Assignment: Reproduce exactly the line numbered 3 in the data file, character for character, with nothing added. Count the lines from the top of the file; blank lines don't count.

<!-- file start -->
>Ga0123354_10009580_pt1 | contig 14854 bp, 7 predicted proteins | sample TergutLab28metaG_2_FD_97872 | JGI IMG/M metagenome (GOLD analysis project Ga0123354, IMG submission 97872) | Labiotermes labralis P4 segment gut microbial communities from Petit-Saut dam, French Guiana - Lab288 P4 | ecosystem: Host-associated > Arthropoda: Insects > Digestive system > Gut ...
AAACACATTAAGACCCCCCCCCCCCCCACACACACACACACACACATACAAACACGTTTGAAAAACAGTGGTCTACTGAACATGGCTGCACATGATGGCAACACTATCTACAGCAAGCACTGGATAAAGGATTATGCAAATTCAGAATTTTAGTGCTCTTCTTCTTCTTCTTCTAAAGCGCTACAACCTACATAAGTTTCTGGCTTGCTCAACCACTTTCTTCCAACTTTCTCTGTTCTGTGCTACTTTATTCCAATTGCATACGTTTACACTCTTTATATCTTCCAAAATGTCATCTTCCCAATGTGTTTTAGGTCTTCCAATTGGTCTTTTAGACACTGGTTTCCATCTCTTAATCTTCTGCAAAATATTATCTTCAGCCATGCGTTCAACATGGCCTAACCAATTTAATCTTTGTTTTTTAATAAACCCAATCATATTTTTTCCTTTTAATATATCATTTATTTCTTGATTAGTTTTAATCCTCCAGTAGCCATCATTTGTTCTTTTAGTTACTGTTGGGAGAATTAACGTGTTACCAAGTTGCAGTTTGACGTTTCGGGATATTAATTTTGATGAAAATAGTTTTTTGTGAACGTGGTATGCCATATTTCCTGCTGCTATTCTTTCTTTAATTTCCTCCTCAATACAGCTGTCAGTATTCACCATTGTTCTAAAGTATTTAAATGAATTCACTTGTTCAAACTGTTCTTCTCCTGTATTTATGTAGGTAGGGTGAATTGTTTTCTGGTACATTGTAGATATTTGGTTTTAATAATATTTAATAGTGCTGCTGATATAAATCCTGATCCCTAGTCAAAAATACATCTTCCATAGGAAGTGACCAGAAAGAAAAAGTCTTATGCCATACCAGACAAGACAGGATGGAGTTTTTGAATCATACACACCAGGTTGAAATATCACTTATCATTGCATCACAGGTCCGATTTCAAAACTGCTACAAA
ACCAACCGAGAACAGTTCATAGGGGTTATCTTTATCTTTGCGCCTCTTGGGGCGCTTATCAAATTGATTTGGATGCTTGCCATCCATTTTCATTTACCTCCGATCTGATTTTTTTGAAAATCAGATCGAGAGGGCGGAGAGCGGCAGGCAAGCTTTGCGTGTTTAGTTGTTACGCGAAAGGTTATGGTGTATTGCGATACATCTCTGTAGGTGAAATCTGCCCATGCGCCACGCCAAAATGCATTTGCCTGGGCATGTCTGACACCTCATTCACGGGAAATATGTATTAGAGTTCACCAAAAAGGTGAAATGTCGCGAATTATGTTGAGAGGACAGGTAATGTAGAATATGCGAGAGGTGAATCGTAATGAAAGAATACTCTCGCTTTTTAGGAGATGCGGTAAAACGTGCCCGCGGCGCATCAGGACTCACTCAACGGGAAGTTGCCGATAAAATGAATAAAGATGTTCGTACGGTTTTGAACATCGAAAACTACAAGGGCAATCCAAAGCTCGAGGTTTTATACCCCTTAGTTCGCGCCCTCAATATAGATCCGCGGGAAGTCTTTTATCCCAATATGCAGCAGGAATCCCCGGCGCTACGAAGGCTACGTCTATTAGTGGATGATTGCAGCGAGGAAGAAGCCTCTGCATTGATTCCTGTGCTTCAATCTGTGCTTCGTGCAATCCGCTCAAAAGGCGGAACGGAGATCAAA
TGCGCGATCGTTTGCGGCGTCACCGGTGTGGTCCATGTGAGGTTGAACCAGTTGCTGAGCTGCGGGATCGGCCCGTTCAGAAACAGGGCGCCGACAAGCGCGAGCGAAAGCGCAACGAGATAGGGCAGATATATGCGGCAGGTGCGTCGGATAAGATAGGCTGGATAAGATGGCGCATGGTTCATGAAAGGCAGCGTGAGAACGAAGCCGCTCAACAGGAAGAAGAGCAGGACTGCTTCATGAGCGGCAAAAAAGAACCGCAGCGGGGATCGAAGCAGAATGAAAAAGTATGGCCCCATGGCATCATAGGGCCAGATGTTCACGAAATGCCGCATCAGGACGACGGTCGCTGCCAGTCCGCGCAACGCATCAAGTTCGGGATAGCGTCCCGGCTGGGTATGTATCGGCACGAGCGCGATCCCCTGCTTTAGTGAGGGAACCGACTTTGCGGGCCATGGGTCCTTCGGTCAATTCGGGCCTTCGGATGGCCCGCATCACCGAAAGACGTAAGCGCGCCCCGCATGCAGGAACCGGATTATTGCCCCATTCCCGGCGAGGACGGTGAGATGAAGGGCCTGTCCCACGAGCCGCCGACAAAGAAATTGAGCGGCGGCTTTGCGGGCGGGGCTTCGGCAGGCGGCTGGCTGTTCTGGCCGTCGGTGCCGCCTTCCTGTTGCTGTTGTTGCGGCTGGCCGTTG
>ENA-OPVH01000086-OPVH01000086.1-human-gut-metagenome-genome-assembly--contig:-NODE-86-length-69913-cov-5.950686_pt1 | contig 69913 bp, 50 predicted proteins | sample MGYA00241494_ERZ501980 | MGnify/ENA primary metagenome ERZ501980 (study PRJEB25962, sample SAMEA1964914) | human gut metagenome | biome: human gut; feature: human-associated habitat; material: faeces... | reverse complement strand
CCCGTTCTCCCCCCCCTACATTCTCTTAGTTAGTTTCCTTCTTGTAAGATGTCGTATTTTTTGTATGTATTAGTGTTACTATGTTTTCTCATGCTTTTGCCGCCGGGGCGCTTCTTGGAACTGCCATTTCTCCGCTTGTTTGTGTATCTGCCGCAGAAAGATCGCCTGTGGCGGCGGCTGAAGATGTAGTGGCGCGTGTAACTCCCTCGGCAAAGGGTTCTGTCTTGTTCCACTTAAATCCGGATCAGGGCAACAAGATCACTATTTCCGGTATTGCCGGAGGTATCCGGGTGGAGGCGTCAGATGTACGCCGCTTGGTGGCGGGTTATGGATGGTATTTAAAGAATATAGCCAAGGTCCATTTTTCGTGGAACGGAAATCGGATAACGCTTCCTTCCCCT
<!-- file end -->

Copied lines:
ACCAACCGAGAACAGTTCATAGGGGTTATCTTTATCTTTGCGCCTCTTGGGGCGCTTATCAAATTGATTTGGATGCTTGCCATCCATTTTCATTTACCTCCGATCTGATTTTTTTGAAAATCAGATCGAGAGGGCGGAGAGCGGCAGGCAAGCTTTGCGTGTTTAGTTGTTACGCGAAAGGTTATGGTGTATTGCGATACATCTCTGTAGGTGAAATCTGCCCATGCGCCACGCCAAAATGCATTTGCCTGGGCATGTCTGACACCTCATTCACGGGAAATATGTATTAGAGTTCACCAAAAAGGTGAAATGTCGCGAATTATGTTGAGAGGACAGGTAATGTAGAATATGCGAGAGGTGAATCGTAATGAAAGAATACTCTCGCTTTTTAGGAGATGCGGTAAAACGTGCCCGCGGCGCATCAGGACTCACTCAACGGGAAGTTGCCGATAAAATGAATAAAGATGTTCGTACGGTTTTGAACATCGAAAACTACAAGGGCAATCCAAAGCTCGAGGTTTTATACCCCTTAGTTCGCGCCCTCAATATAGATCCGCGGGAAGTCTTTTATCCCAATATGCAGCAGGAATCCCCGGCGCTACGAAGGCTACGTCTATTAGTGGATGATTGCAGCGAGGAAGAAGCCTCTGCATTGATTCCTGTGCTTCAATCTGTGCTTCGTGCAATCCGCTCAAAAGGCGGAACGGAGATCAAA